Temples were step pyramids constructed of limestone blocks, whereas most other buildings were made of wood. Rather than being a single structure, many surviving pyramids have been repeatedly rebuilt, each time the new construction being built over the older one, with the smaller temple preserved inside the newer.
Each city was effectively a separate nation, and consequently would have a slightly different architectural style to the others. Tikal, for instance, had unusually steep pyramids, whereas Uxmal had an obsession with Chac faces. Some cities used exclusively limestone and plaster, whereas others also used brickwork. The Mayans never developed true arches. However, they made extensive use of 'corbeled (or false) arches' - overlapping layers of bricks that form a gently curving roof without giving the structural benefits of an arch.
Ball courts also appear at a number of Mayan cities, varying in size and exact shape, but all roughly H-shaped with sloping sides. Large stone buildings - probably palaces - are also known, and called acropolises. In addition, there are several unique buildings such as the 'observatory' at Palenque and the round temple at Chichén Itzá.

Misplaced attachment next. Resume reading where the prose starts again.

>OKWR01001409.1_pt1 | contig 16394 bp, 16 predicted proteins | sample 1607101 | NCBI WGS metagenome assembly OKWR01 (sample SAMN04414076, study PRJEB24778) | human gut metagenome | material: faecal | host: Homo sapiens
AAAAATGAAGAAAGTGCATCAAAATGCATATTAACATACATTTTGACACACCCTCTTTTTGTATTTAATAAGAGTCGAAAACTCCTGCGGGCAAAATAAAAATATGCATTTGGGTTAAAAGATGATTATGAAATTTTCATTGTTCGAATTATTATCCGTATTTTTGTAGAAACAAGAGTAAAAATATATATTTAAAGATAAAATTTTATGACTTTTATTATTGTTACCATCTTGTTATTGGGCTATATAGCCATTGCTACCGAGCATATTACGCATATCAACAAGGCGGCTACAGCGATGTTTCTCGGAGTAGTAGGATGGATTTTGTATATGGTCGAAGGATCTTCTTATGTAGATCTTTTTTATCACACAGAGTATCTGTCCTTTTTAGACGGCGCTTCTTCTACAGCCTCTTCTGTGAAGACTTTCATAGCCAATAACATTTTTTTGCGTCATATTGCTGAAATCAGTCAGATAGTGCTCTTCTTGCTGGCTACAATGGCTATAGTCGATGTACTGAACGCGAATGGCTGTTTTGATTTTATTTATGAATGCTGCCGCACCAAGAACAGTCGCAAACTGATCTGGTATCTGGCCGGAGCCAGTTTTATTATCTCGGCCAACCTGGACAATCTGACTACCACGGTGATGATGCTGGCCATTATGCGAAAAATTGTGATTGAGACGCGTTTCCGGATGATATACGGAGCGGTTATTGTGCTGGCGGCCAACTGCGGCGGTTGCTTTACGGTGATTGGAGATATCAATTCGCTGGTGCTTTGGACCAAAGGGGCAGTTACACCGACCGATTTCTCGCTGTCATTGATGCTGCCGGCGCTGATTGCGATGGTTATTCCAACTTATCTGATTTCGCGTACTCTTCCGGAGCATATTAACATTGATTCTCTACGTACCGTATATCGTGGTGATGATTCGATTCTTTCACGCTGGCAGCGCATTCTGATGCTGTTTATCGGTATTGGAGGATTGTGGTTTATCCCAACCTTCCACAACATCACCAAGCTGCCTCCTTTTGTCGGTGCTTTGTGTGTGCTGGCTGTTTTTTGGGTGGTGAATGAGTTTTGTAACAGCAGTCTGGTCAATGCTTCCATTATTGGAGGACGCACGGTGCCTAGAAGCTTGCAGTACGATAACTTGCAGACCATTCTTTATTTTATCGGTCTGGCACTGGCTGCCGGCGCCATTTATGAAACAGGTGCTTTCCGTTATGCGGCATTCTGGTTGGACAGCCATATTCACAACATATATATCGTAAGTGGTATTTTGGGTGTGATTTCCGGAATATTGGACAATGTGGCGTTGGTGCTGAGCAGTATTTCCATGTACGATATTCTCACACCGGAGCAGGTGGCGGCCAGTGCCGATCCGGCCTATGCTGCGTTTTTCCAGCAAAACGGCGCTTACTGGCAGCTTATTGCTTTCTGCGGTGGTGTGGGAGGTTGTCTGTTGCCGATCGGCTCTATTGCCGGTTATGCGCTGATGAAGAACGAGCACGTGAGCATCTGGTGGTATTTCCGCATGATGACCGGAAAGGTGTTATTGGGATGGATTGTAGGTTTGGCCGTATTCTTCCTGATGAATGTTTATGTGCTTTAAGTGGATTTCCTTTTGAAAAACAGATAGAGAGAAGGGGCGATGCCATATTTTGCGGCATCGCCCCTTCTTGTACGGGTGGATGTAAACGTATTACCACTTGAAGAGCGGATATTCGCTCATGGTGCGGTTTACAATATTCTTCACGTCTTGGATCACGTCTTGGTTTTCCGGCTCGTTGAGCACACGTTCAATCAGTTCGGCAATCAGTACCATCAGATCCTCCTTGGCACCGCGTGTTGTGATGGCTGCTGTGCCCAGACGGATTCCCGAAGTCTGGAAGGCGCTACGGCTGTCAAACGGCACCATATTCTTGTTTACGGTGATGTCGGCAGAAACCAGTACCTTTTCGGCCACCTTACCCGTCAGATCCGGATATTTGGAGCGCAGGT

The Classic era of Mayan civilisation came to an end around 900 AD. Why this happened is unclear; the cities were probably over-farming the land, so that a period of drought led to famine. Recent geological research supports this, as there appears to have been a 200-year drought around this time.
The cities seem to have disappeared slowly, rather than all at once. There is no sign of conquest from outside, although there was a period of increased warfare among the city-states - possibly over farming land or prisoners to sacrifice to the gods. It is likely that this had a cumulative effect; warfare over resources was itself a further drain on resources, encouraging further warfare.
Around the 10th century, Mayan civilisation recovered with a shift of power northwards to the Yucatan peninsula. Chichén Itzá, Uxmal and Mayapán rose to prominence, although they would never quite reach the heights of their illustrious predecessors. Mayapán in particular ruled the entire Yucatán from around 1221 - 1441.